You really need to read the entire article to fully appreciate this exploration of the metamorphosis we’ve witnessed. It’s the story of how Morning Joe spent years as the happy caterpillar of political commentary, chewing its way through the leaves of the Washington swamp. But last year it spun a cocoon, emerging as a sad, angry moth that now endlessly flits around the flame of the Trump presidency.

Castellanos isn’t a fan of Trump. For that matter, I couldn’t call myself a “fan” either. I criticize the President on this site on a nearly weekly basis when I disagree with him on this or that policy point, often on things like the Renewable Fuel Standard or privatization of ATC. I also praise him when he’s doing solid conservative work on issues such as immigration, law enforcement and eliminating wasteful regulations. But while Castellanos may not be wearing a MAGA hat, he actually is a fan of good political television coverage. I’ll just chime in and say that I feel the same way.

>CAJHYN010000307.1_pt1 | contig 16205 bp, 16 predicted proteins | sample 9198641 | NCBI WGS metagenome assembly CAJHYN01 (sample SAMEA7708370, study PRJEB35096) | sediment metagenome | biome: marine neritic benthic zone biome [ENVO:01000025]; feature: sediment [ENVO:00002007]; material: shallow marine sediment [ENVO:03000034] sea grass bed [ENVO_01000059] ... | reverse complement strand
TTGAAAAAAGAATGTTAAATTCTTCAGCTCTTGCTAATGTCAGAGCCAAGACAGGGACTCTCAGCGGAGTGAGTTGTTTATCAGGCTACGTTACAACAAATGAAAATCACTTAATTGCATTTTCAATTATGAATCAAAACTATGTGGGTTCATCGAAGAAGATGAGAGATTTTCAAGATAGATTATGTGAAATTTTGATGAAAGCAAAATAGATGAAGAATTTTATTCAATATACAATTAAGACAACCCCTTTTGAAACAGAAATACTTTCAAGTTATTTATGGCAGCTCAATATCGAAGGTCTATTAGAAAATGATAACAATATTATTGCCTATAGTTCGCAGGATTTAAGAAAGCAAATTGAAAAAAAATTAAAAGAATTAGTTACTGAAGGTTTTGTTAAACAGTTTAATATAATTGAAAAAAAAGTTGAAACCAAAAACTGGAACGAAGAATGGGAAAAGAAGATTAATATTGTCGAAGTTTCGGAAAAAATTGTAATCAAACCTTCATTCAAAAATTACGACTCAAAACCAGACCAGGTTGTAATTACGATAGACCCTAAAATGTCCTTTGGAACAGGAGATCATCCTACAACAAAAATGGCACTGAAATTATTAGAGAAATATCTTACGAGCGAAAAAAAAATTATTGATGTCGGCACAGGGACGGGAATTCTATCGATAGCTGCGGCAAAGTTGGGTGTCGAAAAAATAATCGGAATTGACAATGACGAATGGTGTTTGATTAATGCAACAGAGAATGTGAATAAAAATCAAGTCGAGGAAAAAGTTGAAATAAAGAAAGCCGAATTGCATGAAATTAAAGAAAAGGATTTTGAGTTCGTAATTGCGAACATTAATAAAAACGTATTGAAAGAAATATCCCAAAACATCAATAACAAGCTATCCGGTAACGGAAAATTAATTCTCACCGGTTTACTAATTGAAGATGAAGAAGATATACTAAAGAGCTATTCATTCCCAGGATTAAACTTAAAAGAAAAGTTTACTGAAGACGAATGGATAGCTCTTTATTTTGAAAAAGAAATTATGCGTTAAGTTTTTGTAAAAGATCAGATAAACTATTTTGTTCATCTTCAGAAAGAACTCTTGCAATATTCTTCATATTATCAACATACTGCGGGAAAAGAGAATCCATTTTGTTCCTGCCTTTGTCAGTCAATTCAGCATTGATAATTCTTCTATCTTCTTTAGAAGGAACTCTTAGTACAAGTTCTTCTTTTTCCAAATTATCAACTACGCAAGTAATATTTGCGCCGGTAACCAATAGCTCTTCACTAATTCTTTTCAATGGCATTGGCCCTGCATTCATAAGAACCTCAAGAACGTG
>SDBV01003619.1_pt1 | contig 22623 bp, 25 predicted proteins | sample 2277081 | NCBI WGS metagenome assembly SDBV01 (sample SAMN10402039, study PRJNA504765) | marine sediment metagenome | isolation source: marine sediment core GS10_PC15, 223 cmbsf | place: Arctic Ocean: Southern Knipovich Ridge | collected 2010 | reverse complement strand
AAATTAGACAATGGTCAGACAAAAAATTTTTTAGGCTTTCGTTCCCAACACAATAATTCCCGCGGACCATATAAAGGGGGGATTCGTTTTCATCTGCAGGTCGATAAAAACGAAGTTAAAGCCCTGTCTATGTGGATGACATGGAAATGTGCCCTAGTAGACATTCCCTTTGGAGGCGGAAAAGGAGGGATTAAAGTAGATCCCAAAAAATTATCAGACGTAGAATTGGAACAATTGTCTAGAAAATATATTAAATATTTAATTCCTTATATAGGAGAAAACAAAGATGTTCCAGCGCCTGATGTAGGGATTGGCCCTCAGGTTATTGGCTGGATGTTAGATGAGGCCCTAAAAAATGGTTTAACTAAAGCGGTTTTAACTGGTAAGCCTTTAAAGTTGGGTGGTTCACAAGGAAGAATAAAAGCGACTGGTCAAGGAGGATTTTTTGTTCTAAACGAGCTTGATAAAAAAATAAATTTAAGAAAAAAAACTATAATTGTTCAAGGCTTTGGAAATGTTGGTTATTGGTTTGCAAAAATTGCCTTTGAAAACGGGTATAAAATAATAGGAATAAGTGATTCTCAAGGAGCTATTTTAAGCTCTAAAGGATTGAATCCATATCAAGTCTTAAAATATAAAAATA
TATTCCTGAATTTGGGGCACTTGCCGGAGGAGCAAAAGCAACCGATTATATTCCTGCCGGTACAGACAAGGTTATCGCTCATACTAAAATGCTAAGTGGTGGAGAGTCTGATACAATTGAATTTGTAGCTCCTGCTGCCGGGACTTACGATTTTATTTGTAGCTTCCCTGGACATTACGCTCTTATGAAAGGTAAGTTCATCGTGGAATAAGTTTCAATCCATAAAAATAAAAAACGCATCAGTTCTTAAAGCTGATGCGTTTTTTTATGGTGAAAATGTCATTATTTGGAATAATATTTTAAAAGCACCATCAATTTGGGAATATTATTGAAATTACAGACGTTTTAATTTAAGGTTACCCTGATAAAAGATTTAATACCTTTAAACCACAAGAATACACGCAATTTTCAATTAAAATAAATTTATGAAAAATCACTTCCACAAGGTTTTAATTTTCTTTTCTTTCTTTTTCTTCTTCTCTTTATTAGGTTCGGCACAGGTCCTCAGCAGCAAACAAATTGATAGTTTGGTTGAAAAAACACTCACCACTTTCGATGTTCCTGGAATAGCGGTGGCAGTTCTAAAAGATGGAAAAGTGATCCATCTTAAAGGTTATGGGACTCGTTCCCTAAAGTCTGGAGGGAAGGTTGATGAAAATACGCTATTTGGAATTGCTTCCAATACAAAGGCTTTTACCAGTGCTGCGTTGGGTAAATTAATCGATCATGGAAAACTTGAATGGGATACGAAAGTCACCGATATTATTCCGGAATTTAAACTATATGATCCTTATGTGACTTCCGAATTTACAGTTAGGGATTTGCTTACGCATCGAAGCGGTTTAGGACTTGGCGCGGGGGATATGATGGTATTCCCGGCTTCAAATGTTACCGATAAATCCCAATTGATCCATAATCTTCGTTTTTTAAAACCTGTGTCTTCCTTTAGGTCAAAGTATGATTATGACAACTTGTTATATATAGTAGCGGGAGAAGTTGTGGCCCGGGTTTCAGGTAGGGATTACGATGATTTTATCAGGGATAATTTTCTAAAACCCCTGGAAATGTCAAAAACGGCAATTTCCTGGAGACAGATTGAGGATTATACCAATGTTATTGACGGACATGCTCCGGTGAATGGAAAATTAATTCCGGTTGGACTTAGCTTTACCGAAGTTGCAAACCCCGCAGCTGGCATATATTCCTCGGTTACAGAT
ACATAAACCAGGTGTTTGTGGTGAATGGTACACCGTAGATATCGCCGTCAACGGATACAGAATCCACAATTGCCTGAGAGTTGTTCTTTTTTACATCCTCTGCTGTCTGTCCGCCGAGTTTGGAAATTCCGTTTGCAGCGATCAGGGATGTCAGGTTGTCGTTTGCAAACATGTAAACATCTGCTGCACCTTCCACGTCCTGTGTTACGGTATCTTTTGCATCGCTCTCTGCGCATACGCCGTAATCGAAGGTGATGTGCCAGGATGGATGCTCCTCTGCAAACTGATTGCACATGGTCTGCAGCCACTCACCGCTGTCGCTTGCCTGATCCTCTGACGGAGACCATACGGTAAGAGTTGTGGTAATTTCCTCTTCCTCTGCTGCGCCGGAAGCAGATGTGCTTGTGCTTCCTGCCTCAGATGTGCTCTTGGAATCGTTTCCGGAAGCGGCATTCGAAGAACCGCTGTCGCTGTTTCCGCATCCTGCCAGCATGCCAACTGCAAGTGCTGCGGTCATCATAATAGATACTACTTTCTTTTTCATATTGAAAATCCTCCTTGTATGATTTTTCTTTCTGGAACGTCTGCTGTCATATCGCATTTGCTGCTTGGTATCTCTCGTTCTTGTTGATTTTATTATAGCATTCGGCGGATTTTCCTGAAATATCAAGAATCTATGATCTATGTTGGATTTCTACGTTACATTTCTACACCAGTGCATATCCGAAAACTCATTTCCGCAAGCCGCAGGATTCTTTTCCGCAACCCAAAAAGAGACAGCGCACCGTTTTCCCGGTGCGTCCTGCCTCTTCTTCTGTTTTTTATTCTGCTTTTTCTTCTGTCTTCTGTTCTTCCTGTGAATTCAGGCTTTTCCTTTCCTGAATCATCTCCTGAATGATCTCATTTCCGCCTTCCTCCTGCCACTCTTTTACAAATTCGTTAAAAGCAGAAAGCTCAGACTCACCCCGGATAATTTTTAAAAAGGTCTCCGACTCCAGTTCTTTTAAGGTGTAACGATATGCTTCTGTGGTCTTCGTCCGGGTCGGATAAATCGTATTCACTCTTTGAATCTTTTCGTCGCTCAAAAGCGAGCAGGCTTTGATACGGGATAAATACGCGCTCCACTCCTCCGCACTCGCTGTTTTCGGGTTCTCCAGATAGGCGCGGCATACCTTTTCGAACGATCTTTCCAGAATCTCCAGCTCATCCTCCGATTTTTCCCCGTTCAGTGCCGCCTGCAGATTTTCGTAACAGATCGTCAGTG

The Trump presidency offers the chance for both supporters and opponents to debate how the President is changing Washington. What needed to be changed and what might we miss when it’s gone? Those are the things that Joe and Mika used to do regularly and they would bring on guests from all across the spectrum of political opinion to fuel that discussion. But too many in the news business this year missed out on one fact which Castellanos drives home: “Donald Trump was a hand grenade thrown under Washington’s door. Millions of Americans saw Trump, with his gargantuan failings and excesses, and chose him anyway over the world Morning Joe continues to defend.”

It would have made for a great debate. (And out there on the web, that debate is actually taking place, though cable news cameras shy away from it.) Sadly, as Alex points out in closing, Morning Joe is now entirely predictable. If you miss one show this week, don’t worry. The same show will run again tomorrow. I seriously hope that changes because I remain a fan of Joe and Mika and I’d love to see the game afoot once again around that table.